1

Generally not recommended. Trusses are not engineered to carry additional weight on their bottom chords. There are "storage" trusses that can be specified when the house is built that will be able to carry the additional load.


1

My answer would be no you cannot. It may depend on your location, maybe not, but a metal roof will allow condensation to form on the underside and that will allow other things to grow like mildew, from the existing growth you have, or keep the other alive too. You will need to clear the old roofing material and lay a condensation barrier down to keep the ...


0

Out of the diffusion membrane I have cut out a box-like detail, with three short flaps on the left, right, and top edges, and a long one at the bottom. The left and right flaps I glued to the rafters, the top one to the diffusion membrane that separates thermal insulation from the ventilation gap, and the bottom flap to the top of the wall in such a way as ...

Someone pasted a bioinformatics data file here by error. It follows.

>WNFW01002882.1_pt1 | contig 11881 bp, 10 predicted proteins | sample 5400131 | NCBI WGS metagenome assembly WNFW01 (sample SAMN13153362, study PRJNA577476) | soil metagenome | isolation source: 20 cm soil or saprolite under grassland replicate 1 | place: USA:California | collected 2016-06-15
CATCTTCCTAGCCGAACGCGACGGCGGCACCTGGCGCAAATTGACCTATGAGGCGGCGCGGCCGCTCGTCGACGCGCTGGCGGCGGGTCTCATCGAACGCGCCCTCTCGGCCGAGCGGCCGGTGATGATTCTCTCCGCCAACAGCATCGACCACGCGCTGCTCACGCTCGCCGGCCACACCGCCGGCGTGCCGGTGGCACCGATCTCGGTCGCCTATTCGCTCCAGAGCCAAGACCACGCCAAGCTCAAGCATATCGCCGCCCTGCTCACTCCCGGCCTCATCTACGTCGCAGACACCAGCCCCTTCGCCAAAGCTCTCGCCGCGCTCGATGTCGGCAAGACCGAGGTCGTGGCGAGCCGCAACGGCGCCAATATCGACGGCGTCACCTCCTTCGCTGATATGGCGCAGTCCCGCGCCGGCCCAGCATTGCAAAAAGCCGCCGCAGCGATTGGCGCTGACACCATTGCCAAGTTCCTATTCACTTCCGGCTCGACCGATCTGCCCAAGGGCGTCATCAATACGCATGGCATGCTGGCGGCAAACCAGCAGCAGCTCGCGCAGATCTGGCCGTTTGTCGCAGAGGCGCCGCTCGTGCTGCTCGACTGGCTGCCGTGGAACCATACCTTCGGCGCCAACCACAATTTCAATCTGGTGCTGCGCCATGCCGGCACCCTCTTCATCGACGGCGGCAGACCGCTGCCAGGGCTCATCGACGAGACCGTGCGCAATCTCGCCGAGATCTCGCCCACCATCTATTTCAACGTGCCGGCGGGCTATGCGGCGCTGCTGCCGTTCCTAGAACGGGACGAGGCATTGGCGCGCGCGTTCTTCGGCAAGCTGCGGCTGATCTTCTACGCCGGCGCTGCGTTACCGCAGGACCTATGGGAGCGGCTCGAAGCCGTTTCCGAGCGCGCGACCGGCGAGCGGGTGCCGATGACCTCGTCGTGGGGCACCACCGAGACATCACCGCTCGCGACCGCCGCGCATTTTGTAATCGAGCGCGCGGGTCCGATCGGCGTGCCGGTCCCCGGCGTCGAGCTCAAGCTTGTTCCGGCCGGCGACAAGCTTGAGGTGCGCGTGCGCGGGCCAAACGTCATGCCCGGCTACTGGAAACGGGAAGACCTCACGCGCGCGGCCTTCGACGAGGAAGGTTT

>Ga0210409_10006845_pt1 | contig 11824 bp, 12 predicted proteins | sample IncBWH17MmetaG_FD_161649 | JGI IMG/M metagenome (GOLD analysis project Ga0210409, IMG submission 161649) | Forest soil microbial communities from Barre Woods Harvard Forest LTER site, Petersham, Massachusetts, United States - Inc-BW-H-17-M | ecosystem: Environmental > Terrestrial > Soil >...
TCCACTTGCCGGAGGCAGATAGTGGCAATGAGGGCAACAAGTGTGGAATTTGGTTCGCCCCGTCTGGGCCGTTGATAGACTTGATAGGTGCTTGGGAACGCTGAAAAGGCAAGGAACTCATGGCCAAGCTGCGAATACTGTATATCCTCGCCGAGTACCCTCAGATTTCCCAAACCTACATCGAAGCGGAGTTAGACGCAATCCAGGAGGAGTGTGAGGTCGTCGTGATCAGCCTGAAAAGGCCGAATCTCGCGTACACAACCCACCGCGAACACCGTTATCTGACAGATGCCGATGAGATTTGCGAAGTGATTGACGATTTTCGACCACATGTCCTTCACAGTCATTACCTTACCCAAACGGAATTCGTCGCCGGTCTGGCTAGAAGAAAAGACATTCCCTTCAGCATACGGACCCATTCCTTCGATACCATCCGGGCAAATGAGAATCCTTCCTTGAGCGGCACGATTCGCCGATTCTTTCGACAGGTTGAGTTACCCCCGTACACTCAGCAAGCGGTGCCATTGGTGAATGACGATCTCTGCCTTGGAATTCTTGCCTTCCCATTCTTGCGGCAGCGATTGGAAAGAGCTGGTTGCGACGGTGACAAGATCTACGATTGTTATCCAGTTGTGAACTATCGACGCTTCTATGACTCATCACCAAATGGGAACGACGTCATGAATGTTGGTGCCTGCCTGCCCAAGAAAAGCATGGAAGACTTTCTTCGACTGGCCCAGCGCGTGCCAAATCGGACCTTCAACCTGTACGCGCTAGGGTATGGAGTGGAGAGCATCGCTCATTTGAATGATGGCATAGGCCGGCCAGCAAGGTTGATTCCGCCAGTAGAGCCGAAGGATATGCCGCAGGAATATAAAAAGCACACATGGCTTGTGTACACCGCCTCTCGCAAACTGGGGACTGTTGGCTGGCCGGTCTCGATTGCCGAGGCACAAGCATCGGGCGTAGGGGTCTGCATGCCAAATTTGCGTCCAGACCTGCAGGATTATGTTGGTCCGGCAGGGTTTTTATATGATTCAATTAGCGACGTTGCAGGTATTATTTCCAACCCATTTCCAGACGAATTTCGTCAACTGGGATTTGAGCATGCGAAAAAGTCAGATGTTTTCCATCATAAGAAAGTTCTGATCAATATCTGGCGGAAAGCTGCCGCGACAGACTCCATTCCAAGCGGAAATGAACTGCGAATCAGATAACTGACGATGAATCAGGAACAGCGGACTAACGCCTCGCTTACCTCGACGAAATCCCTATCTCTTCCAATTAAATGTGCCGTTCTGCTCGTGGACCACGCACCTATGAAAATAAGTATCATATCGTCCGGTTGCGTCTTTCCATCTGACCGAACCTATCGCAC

2

No, it’s not normal for the edges to be loose. Poly glass is a self sealing modified bitumen roofing product. See here: http://www.polyglass.com/public/COM/products/POLYFRESKO_G_SA.pdf As you can see in Item #6 of the installation instructions, the seams are to be lapped 6” and side lapped 4”. I think it’s installed correctly. If there are loose ...


1

The rafters form a plenum that runs over living space AND extends over the walls to the outside, outside the thermal envelope? If so, I imagine that you are trying to extend the thermal break that the wall creates through this plenum? If so, you can roll up fiberglass insulation, place in a plastic bag, then push into place right above the wall, where the ...